HEALTHMedical

Is your mobile phone your pain in the neck?

Dr Cheang Chee Keong, Consultant Neurosurgeon, KPJ Ipoh Specialist HospitalWhether it’s your iPad, your digital reader or the biggest culprit of all, your mobile phone, the amount of time we now spend using these devices is giving us literally: a pain in the neck.

Dr Cheang Chee Keong, Consultant Neurosurgeon, KPJ Ipoh Specialist Hospital shared with me this big shocker when he pointed to the illustration of what most people do with their mobile phones: which is bending the neck at an unnatural angle, causing most of the current epidemic of spinal degeneration.

Referring to the illustration below, he used a most vivid analogy when he said that the way most people today are glued to their phones is the equivalent of having 3 full bags of rice stressing on the joints of their neck bones.

“A mere 15 degree tilt of the head is equivalent to a 27lb pressure on our cervical vertebrae. At 60 degrees it is 60 lbs which is equal to 3 bags of rice.  So imagine carrying that around for the majority of your waking hours as most people do these days. Or you could be hunched over your desktop computer, creating havoc with your spine.” Dr Cheang stressed.

“All this stress causes degenerative spinal disease, as the intervertebral discs lose their water, bringing the vertebrae closer together.  As a result, the nerve openings in your spine become more narrow. When this happens, the discs don’t absorb the shocks as well, particularly when you are walking, running, or jumping. Wear and tear, poor posture, and incorrect body movements can also weaken the disc, causing disc degeneration.

“For some of us, degenerative disc disease is part of the natural process of growing older. As we age, our intervertebral discs can lose their flexibility, elasticity, and shock-absorbing characteristics. For others, degenerative disc disease can stem from an injury to the back.

“And now with the new digital devices that we are all addicted to, this degeneration is further exacerbated and more and more people are in pain. I have 20-30 year olds coming to me with pain and numbness and pain in their neck and upper limbs.

“Oftentimes, surgery is the last resort after conservative treatment with pain medication and other non-invasive methods have been tried,” he added.

But fears of invasive surgery with its attendant risks of nerve injury, post-surgical debilitation and a long stay in hospital and recovery period can now be allayed with the new minimally invasive keyhole surgeries which are practiced today.

TLIF or a transforaminal lumbar interbody fusion is a type of spine surgery that involves approaching the spine from the back of the body to place bone graft between two vertebrae. The procedure may be performed using minimally invasive surgical techniques. (Refer to picture of minimal vs open surgery and the scar left as result). With this, patients can return home after a day or two in the hospital and suffer minimal postoperative discomfort.

Sometimes, all that needs to be done when a patient presents with spine degeneration is to have injections to their neck joint, epidural, nerve roots or discs. Injections using “Discogel” to rehydrate the discs, radio frequency ablation of the disc, laser therapy of the disc are all simple procedures to relieve pain.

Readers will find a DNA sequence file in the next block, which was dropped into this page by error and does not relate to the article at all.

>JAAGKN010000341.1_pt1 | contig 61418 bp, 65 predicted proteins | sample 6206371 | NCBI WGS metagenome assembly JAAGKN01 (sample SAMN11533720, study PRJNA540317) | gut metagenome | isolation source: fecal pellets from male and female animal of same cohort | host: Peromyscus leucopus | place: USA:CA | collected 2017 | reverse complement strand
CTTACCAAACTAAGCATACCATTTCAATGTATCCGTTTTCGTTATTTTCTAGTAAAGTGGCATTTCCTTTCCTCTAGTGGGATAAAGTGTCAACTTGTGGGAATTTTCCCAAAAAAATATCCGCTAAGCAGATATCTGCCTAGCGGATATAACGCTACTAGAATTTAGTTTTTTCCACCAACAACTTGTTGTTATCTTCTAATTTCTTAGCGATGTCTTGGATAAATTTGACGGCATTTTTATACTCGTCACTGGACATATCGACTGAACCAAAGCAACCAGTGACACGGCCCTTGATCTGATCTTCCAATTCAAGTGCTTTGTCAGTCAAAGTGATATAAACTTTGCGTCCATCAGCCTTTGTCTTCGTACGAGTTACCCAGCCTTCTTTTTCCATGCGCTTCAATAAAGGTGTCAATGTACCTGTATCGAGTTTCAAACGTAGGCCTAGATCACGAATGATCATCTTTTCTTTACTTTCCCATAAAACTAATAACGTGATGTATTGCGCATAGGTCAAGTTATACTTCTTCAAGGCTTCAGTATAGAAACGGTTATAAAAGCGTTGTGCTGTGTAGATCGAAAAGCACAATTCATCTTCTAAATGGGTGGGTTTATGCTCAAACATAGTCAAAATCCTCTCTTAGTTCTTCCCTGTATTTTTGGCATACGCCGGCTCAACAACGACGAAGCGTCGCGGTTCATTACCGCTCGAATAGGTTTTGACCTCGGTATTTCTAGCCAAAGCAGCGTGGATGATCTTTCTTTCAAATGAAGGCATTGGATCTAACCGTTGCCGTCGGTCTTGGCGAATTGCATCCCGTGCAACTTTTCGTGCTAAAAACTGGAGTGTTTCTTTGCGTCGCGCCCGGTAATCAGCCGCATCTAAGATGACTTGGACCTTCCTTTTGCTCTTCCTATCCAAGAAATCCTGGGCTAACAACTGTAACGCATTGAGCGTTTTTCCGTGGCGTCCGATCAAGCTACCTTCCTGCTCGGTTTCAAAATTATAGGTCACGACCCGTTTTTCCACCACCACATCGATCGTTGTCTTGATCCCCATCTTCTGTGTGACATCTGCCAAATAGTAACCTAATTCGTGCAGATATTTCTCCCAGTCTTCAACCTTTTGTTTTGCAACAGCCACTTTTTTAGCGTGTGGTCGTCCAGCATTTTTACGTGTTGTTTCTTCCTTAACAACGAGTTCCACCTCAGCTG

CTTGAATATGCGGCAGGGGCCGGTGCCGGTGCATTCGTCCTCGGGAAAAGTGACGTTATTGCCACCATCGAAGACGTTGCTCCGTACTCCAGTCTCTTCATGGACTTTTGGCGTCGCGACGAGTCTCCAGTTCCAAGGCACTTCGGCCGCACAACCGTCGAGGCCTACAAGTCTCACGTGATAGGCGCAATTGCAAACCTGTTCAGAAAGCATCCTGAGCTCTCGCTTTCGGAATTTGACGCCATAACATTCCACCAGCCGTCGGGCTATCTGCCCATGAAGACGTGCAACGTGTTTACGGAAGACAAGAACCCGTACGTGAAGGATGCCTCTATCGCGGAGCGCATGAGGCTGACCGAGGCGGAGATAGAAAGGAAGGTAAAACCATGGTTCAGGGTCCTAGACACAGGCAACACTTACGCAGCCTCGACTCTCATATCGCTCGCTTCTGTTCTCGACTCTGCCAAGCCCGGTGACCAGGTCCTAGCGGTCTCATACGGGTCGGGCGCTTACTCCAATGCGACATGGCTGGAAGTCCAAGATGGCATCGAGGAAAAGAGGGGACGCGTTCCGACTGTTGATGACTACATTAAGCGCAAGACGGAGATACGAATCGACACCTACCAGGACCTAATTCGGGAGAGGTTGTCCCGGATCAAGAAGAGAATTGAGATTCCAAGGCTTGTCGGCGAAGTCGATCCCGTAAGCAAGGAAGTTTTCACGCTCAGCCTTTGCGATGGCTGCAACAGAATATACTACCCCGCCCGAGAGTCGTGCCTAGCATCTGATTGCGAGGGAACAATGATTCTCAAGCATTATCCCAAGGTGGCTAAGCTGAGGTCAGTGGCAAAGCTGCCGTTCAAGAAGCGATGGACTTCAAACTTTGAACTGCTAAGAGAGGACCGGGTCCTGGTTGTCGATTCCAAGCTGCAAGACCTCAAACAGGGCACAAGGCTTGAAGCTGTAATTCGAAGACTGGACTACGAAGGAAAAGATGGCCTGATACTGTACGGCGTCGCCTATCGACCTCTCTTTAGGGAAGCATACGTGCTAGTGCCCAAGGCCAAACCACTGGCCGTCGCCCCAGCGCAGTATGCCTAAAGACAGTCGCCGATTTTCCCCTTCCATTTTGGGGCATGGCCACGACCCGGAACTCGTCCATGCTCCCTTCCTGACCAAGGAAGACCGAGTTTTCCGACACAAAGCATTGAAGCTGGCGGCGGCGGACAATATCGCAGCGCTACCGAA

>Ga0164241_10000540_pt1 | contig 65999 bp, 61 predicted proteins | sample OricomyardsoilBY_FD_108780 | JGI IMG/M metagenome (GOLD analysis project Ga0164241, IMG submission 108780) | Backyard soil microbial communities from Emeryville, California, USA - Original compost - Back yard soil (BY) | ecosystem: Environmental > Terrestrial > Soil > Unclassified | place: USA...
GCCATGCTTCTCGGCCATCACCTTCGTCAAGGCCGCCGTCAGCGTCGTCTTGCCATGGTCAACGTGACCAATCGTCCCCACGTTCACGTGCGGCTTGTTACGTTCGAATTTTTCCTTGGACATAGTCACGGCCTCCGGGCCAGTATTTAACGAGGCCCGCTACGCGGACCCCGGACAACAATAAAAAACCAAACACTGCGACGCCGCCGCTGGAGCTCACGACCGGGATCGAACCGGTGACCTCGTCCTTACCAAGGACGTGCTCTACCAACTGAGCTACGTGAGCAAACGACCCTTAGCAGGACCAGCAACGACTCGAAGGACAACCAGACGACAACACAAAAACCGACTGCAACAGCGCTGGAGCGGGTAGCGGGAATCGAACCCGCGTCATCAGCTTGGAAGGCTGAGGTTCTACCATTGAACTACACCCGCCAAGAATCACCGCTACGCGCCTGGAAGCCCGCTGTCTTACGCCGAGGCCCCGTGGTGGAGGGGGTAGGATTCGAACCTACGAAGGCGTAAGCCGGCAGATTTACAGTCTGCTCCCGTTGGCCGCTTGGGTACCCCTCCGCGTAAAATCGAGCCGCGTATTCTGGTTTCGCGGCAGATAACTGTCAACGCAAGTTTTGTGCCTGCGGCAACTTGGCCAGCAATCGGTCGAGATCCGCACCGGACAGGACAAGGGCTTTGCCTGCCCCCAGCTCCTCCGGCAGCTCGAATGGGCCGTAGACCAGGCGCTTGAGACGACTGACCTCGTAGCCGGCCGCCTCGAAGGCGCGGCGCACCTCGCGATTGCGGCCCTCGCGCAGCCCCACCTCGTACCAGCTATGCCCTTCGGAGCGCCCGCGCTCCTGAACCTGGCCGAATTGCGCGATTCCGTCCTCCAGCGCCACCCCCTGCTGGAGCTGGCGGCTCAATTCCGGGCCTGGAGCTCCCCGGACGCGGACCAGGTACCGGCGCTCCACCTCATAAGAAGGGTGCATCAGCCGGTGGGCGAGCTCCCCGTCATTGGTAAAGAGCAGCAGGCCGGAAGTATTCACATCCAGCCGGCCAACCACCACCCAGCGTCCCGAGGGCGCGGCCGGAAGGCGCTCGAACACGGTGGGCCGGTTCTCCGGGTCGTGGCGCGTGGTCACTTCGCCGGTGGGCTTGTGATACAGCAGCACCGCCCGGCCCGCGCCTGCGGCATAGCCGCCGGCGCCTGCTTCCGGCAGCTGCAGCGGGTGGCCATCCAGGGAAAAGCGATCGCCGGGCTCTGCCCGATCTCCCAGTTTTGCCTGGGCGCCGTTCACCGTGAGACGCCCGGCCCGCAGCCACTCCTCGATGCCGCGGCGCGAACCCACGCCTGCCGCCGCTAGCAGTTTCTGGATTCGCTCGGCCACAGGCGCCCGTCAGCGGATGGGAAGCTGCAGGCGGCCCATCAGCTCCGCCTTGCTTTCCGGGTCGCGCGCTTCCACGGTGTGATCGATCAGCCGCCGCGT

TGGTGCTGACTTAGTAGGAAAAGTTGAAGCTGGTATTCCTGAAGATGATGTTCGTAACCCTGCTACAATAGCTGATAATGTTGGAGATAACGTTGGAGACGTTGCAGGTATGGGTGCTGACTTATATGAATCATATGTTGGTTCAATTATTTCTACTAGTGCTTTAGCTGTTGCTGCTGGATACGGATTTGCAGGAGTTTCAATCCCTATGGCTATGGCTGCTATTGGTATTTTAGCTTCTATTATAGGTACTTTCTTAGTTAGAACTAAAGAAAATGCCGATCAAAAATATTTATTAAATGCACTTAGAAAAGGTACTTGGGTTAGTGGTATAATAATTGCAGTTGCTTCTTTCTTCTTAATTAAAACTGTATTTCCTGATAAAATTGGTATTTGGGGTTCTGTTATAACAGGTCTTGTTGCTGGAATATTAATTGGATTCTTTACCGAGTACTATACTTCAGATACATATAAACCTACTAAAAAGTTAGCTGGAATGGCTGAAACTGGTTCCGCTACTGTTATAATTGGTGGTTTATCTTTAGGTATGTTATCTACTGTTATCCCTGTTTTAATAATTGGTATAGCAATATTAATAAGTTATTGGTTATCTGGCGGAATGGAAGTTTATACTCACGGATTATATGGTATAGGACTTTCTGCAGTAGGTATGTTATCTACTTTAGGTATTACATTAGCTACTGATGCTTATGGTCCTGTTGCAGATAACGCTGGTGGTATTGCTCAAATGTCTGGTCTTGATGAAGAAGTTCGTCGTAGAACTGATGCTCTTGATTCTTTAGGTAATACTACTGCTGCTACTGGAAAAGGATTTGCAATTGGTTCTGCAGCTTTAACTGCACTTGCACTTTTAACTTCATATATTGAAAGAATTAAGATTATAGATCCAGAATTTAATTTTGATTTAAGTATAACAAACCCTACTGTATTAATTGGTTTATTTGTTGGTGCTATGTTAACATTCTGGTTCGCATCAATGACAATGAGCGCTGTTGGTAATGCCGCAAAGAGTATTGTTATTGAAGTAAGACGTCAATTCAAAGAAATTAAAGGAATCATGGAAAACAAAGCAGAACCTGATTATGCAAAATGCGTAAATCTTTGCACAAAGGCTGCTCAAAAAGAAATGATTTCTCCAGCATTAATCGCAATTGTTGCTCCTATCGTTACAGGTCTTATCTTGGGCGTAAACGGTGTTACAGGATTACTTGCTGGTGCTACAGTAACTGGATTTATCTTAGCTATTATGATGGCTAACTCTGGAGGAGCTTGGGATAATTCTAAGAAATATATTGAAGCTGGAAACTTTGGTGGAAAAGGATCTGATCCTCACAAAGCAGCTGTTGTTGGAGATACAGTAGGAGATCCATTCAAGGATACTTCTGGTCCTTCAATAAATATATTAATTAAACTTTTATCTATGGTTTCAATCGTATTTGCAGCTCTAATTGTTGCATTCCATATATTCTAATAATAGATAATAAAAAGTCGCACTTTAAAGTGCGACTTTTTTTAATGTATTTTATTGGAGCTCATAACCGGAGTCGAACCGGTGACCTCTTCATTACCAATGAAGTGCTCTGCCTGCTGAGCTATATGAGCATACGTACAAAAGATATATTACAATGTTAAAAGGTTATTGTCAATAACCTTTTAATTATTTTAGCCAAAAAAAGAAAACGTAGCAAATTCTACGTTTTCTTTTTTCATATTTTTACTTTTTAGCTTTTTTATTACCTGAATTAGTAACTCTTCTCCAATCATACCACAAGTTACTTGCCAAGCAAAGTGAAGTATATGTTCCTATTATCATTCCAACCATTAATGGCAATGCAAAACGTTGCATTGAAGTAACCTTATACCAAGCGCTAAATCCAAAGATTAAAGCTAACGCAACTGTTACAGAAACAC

Dr. Cheang should know as he is a faculty member of AO Spine International, an international community of spine surgeons generating, distributing, and exchanging knowledge to advance science and the spine care profession through research, education, and community development. With this collaborative approach AOSpine continues to advance spine care worldwide.

Dr Cheang received his MBBS (UM) and M.S (UKM) and specialist training in Neurological Surgery at the Royal Melbourne Hospital, before joining KPJ Ipoh Specialist Hospital a year ago. Previously he was head of department Neurosurgery at Hospital Raja Permaisuri Bainun Ipoh. His field of interest in addition to general neurosurgery is in vascular and spinal degeneration, with Cerebral Aneurysm and minimally invasive spinal surgery his pet specialties.

Dr Cheang’s advice for avoiding spinal degenerative problems for people of all ages is, “You can’t avoid degenerative spinal disease due to disease or accidents but please don’t hasten it with poor general posture, no exercise and most importantly,  bad posture habits regarding using digital devices. You can avoid coming to see me if you follow these tips!”

Dr Cheang Chee Keong’s clinic:
Consultant Neurosurgeon
Suite 2-05, KPJ Ipoh Specialist Hospital,
26, Jalan Raja Dihilir, 30350 Ipoh. Tel: 05 240 8777 (Ext 131, 132)

 

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See Foon

SeeFoon Chan-Koppen has been writing a food column called Musings on Food in the Ipoh Echo since 2009. It is widely read both in print as well as online which receives more than 1 million hits a month. Her forte is in communications, having honed her skills after graduating from the University of Singapore where she worked for the Straits Times Group and was a food critic for the New Nation. Her knowledge of food and cooking come from more than 30 years in the hotel industry based in Singapore, Tokyo, Hong Kong and subsequently Kuala Lumpur. During this time, she has travelled all over the world and eaten at the best and worst restaurants. She is totally intimate with the subtleties and nuances of most cuisines of the world having been involved in opening over 50 hotels throughout the Asia/Pacific region and China where she helped to conceptualize Food and Beverage themes and critiqued on food quality. SeeFoon calls herself a global citizen and now chooses the serenity and friendliness of Ipoh to the bright lights of the many cities she has lived in. She also loves the food in Ipoh and is passionate about telling the world about it.

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